Now, you still with me? This brings us to the good news. In fact, it’s not just good news, it’s ridiculously good news. Don’t miss this. If you’ve been doing something at home, shopping, whatever, just give me 30 seconds. Look up here. When we acknowledge, this is huge, when we acknowledge that the issue is our resistance, not God’s existence, when we are willing to acknowledge the real issue is my resistance, not God’s existence, when we’re willing to be honest with ourself and say, “Okay. It terrifies me. I’m not necessarily gonna do anything with it. But you know what? Okay, Andy. Nobody’s gonna know but me, but it’s true. The real issue for me is not God’s existence. The real issue for me is my personal resistance,” when you get there, if you will just take that baby step, you have stepped into the middle of an epic narrative.
The epic narrative of God pursuing a relationship with a rebel race that broke relationship with God. And I’ll tell you why this is great news. Because once you are willing to admit, “This isn’t about God’s existence, this isn’t actually about science, this is about my personal resistance.” Once you are willing to do that, you step into the stream of humanity that has struggled with submission to God since the very beginning of time. You are exactly where you need to be. Because if Jesus was correct, and there’s lots of evidence to say that Jesus was correct, now, specifically, if Jesus was correct about God, if God, there’s forgiveness. That your rebellion, your sin, your mistakes, become… Your sin, your mistakes, whatever you call them, they become the platform for God to demonstrate his love for you.
In fact, the Apostle Paul said it perfectly. And there’s a word in this phrase that we miss sometimes. But it’s like the big word. Paul said this. He says, “For God demonstrates… ” Demonstrates. Demonstrates. Didn’t just say it. “For God demonstrates His own love for us in this: while we were still mistakers. Hmm! While we were still, “Nobody’s perfect”-ing. While we were, “Well, everybody.” While we were still, sigh, “I did it on purpose. Okay, I admit it. I did it on purpose. I knew it would hurt her. I did it on purpose. I knew this wasn’t the right thing to do. I knew I would have regret. Sigh. I did it on purpose.” Come on. You know that about you. I know that about me. Let’s be honest. While we were still sinners, Christ died for us.
The new atheists, they make a big deal, “What is it… If there’s a God, why didn’t God just forgive everybody? Why all the blood? Why all the gore? Why did somebody have to die? Why didn’t God just say, ‘You’re all forgiven’?” Here’s the answer to that question. Because God wanted to enter into a relationship with mankind. You cannot have a relationship with someone you do not sacrifice for. If you do not sacrifice for me, I don’t know that you love me. This is so powerful. This is the Gospel. This is right at the epicenter of everything we believe as Christians.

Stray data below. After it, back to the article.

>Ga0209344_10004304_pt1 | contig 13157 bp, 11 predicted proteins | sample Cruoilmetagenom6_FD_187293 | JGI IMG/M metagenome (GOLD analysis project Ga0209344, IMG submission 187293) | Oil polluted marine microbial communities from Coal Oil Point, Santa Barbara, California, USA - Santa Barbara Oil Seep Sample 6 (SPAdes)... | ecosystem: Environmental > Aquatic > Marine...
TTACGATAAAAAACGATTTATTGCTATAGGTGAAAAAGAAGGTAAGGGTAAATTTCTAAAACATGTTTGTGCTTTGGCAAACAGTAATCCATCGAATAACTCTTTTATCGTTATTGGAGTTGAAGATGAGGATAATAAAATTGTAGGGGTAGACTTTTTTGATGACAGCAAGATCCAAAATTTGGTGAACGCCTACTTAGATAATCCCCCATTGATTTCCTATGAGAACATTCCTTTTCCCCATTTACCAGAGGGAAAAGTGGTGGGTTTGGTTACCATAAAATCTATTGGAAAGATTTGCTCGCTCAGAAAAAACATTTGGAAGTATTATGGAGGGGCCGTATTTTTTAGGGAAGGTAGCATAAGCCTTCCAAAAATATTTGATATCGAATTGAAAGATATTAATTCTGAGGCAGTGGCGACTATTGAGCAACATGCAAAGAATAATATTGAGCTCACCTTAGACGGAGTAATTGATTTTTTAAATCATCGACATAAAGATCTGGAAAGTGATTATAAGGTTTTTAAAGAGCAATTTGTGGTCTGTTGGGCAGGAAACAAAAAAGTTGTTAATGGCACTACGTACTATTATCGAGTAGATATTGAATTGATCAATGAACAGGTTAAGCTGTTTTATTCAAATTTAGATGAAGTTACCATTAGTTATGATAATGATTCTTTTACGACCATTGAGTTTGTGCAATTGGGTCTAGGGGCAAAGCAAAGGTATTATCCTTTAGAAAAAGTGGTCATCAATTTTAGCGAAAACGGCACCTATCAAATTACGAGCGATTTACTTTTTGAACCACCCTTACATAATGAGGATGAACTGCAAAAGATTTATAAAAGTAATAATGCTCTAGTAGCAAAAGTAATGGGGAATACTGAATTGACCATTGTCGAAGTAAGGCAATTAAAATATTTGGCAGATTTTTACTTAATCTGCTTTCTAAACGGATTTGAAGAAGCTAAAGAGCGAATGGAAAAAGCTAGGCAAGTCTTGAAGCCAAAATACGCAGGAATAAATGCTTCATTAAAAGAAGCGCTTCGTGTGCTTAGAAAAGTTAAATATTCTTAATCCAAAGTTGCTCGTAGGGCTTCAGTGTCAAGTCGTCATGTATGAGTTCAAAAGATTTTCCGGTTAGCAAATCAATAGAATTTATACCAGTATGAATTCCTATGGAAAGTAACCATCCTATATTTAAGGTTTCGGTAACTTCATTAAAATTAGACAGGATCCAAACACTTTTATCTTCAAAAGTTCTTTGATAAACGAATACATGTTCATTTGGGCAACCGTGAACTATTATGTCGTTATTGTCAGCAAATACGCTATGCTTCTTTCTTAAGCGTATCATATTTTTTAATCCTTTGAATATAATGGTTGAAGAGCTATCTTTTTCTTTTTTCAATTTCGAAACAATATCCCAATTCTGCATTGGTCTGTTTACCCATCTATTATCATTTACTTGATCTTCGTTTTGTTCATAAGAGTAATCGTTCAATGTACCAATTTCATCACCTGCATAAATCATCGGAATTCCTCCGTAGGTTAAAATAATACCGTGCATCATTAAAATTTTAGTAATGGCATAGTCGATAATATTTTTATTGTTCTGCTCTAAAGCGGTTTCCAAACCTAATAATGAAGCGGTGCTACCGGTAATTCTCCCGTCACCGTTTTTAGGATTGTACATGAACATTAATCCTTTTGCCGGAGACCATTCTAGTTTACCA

God demonstrated his love for you. He touched down to enter a relationship with mankind, and every relationship demands sacrifice. Every offense requires forgiveness. Every offense requires coming back together in restitution. And through Christ, this is why it is the grand narrative. It is the perfect story. It’s why all the evidence points to the fact that this is actually the stream in which we live. And in which we swim. That through Christ, God demonstrated both his forgiveness and his restitution. Whew.
Do you really wanna live the rest of your life outside of that? Especially if there’s something stirring in your heart that says, “I think that might be true”? If there’s God, there’s relationship. To resist, come on, to resist accountability to God, which we all resist, to resist accountability to God is to resist relationship with God. Parents know this. When their kids rebel, what’s broken? The relationship’s broken. If there’s God, there’s truth. There’s a basis for moral law. Like we talked about last week. There’s truth. There’s a basis for justice.
Look, look, look. This is so huge. If there is God, there is an explanation for the oughts. There’s an explanation for the oughts that you embrace. There’s an explanation for the oughts that you don’t always… That don’t always govern your actions. There is an explanation for the oughts that don’t always govern your actions, but always govern your reactions. “You ought not have treated me that way.” “Now, I may treat you, but hey, don’t you treat me.” What is that? What is the big, grand ought of how you know people, other people, ought to treat you? And you know how you ought to treat them, but you don’t even do what you ought to do, but you are quick to be angry when they don’t do what they ought to do? What is that? If God, there’s truth. There’s morality. There’s a basis for justice. There is a basis for the law of nature. The law in your heart that you respond to every single day. If God, there’s forgiveness. There’s a relationship. And there’s truth.
So if the question was, “Who wants God?” At some point, none of us. But if the question is, “Who needs God?” As it turns out, all of us.